Flipping the Classroom Day 2

Why video?

Flipping a classroom commonly begins with moving content that would traditionally be delivered in a lecture into online videos that students watch before attending an active learning class. As this often means there are no more face-to-face lectures, incorporating video that features you presenting material is not only a great way to incorporate content but also provides a great way for you to connect to your students and provides a personal point of contact in your course, particularly if your course is totally online.

To start our discussion, watch this short video which covers some of the considerations and possibilities for using video for in a flipped classroom.

The Flipped Class: Which Tech Tools Are Right For You?

Online videos are different from lectures

A great benefit of flipped classroom and videos is that you are no longer tied to a face-to-face one hour long lecture in a classroom. You can experiment with styles and delivery in new ways. Evidence shows that shorter videos which are focused on individual topics, rather than a long, wide-ranging recording of a face-to-face lecture, are more engaging for students (Guo, Kim, and Rubin 2014). With this in mind, let’s discuss some options.

Types of videos

Different types of videos suit different disciplines or content: what works well for a history course won’t necessarily work for a physics course. Think about the type of ideas or concept you need to communicate to your students, and what type of video you might need to do to best capture that. Some ideas include:

  • Film yourself explaining a concept or idea in a concise way.
  • Record a screen capture of a website or a power point presentation while you explain it.
  • Record a practical demonstration such as an experiment, case study or a field trip
  • Record the writing of equations or problems while you explain and discuss it.
  • Interview a guest expert
  • Use as a discussion starter for an activity
  • Weekly introduction to a topic

Tools for recording

There are an endless number of tools available for recording videos, from the webcam or camera in your mobile device to screen recording software to lecture recording platforms. At the ANU, Echo360 and Echo360 Personal Capture are offered to all staff.

Lecture Recording in Echo360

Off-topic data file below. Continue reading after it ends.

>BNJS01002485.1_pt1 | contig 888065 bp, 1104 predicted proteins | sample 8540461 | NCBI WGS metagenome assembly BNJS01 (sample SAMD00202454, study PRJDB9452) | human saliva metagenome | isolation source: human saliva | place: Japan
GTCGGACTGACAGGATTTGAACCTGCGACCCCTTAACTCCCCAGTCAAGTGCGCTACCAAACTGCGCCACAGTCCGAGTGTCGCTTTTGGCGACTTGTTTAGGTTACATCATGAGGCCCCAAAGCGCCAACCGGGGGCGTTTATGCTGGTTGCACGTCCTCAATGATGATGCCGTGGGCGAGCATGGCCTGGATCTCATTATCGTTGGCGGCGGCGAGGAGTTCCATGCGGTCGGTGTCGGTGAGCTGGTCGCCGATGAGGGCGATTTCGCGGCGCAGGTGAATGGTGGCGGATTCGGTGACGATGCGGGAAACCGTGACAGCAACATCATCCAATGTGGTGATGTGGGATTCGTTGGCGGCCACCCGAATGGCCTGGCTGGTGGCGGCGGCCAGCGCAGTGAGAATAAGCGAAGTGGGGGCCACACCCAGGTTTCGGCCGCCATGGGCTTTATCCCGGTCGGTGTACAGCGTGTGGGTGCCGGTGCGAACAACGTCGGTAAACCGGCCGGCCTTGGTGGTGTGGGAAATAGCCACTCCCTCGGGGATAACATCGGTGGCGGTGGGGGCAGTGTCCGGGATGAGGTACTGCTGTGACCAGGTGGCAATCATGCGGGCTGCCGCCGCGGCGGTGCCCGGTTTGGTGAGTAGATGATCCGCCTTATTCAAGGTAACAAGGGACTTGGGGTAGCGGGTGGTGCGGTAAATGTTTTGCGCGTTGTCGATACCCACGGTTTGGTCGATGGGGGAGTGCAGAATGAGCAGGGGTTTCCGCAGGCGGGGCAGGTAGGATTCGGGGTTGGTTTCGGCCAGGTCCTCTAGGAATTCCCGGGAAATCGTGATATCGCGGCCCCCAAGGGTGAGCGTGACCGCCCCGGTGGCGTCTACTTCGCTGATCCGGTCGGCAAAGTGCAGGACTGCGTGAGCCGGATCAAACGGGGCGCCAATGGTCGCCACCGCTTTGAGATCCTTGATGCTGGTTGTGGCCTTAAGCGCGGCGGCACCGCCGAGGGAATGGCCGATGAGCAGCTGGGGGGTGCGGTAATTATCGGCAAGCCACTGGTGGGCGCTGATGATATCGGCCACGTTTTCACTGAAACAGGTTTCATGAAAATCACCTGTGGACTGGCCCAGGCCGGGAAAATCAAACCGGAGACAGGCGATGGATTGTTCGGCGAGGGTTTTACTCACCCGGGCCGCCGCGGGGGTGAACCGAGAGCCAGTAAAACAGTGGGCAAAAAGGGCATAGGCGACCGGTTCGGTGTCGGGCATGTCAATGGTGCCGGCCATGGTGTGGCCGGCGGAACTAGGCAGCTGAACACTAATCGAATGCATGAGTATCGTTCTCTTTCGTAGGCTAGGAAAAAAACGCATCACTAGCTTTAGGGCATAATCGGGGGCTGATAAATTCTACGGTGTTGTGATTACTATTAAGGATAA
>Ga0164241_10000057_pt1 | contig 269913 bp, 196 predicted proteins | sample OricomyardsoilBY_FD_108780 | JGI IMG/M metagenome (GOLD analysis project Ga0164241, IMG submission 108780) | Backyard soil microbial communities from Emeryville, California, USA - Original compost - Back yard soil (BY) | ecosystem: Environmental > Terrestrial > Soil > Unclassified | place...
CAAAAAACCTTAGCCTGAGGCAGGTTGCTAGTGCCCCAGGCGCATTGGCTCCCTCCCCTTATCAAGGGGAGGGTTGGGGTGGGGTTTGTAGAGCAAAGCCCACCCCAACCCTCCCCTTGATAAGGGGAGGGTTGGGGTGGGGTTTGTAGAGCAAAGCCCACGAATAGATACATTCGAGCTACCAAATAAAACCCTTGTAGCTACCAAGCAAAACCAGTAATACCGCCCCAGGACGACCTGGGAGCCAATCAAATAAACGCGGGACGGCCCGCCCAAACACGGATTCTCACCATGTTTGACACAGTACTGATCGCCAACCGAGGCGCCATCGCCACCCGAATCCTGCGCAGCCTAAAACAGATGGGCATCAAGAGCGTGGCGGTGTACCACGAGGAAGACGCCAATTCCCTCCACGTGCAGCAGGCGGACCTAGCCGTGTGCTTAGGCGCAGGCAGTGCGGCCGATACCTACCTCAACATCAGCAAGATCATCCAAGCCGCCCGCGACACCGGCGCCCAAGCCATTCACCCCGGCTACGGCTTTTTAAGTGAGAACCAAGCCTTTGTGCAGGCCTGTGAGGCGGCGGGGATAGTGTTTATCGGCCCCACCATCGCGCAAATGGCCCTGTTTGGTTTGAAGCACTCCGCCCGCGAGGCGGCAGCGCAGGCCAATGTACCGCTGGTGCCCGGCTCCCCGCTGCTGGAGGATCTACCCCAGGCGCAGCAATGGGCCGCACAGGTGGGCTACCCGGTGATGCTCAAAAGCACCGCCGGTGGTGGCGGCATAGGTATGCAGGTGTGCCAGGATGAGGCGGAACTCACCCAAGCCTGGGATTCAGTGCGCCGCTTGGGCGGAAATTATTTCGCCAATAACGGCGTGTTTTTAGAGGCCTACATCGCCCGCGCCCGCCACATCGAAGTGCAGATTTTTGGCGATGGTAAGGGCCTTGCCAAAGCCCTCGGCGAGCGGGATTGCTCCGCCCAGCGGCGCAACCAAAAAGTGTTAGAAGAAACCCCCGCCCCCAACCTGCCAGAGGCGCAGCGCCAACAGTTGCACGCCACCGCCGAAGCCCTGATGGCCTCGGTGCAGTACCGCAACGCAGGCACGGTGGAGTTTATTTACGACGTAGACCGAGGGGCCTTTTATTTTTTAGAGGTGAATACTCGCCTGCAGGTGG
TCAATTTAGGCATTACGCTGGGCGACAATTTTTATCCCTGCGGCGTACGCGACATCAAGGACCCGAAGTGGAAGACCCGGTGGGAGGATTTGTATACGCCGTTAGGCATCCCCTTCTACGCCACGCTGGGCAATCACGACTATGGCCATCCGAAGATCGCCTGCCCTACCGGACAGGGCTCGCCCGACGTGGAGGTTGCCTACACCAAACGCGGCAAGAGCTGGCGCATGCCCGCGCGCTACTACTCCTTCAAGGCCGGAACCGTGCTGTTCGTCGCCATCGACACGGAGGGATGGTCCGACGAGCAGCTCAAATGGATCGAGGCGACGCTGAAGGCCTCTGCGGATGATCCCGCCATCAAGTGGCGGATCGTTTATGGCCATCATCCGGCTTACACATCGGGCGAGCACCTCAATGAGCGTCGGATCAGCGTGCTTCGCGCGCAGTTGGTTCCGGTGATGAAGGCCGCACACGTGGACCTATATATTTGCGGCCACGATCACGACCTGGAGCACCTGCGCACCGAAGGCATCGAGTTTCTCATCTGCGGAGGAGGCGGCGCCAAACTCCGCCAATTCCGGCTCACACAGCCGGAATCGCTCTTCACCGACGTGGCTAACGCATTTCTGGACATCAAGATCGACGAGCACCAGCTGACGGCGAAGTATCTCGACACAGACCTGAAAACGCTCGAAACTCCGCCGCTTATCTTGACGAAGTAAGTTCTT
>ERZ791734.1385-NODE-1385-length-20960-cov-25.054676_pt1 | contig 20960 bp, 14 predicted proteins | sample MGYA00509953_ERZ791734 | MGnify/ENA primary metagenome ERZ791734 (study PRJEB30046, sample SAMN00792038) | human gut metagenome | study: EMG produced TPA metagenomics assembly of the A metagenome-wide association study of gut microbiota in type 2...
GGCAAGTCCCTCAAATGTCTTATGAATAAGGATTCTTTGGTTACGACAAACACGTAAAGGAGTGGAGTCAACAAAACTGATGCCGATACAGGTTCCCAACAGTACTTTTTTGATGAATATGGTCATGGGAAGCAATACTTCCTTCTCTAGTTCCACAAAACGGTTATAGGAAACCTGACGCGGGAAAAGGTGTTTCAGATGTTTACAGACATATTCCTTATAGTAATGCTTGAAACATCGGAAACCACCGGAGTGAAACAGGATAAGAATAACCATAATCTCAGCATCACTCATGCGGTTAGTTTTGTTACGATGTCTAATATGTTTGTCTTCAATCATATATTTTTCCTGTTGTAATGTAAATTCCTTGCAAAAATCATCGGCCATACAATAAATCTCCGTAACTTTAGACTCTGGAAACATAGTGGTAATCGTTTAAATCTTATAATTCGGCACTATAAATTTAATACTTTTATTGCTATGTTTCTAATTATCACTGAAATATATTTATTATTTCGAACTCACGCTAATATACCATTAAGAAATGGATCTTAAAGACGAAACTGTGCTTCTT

Echo360 is the lecture recording system installed in lecture rooms around campus. You can use this to capture existing classes and share them through the Echo360 block in your Wattle (Moodle) site, and you can edit the recordings to create shorter sections from a longer, face-to-face recording. Learn more.

Echo360 Personal Capture (P-CAP)

This new tool allows you to record yourself with a webcam, presenting or talking about a topic for example and allows you to record a screen capture as well as audio from your desk or laptop, and share it in the Echo360 block in your Wattle (Moodle) site. Learn more. 

Commercial Screen Recording Tools

There are many commercially available tools, such as Camtasia (PC or Mac), Screenflow (Mac), or QuickTime (Mac) for beginners, and more advanced (and expensive) tools like Adobe Captivate. If you are interested in the options for screen recording, this article lists many systems and their pros and cons for educators.

Tablet Capture

‘Explain Everything’ is a great tool that you can use on your iPad or tablet to do screen captures. You may want to demonstrate for example how to solve a detailed mathematical problem. Once you have captured the screen recording you can download it as an mp4 and add it into your course.


Getting Started

Before developing your video you need to think about how it will be used in relation to assessment tasks, if applicable, and the activities or ‘ in class component’ you are going to use them with.  If  your course is completely online thinking about how you will incorporate activities or the ‘what will students do’ component, such as forum discussions and wikis.

Here is a lesson plan template from New York University (NYU) that you might find useful as a starting point

Some tips for creating videos

  • Keep it short and to the point, aim for bite sized under ten minutes
  • Think about your audience
  • Avoid the ‘talking head’ throughout the entire video, incorporating images or PowerPoint slides or giving a virtual tour of a website will create a more interesting product.
  • If recording from your desk, try and be somewhere quiet without background noise and distractions
  • Have the room well lit
  • Have any PowerPoints or websites open and ready to go
  • Keep it simple!

Once your video has been produced and published you can then post it into your course site within Wattle and connect it with  activities, such as a forum discussion, wiki or quiz, where students could then discuss the video, work collaboratively on a task or answer questions about it.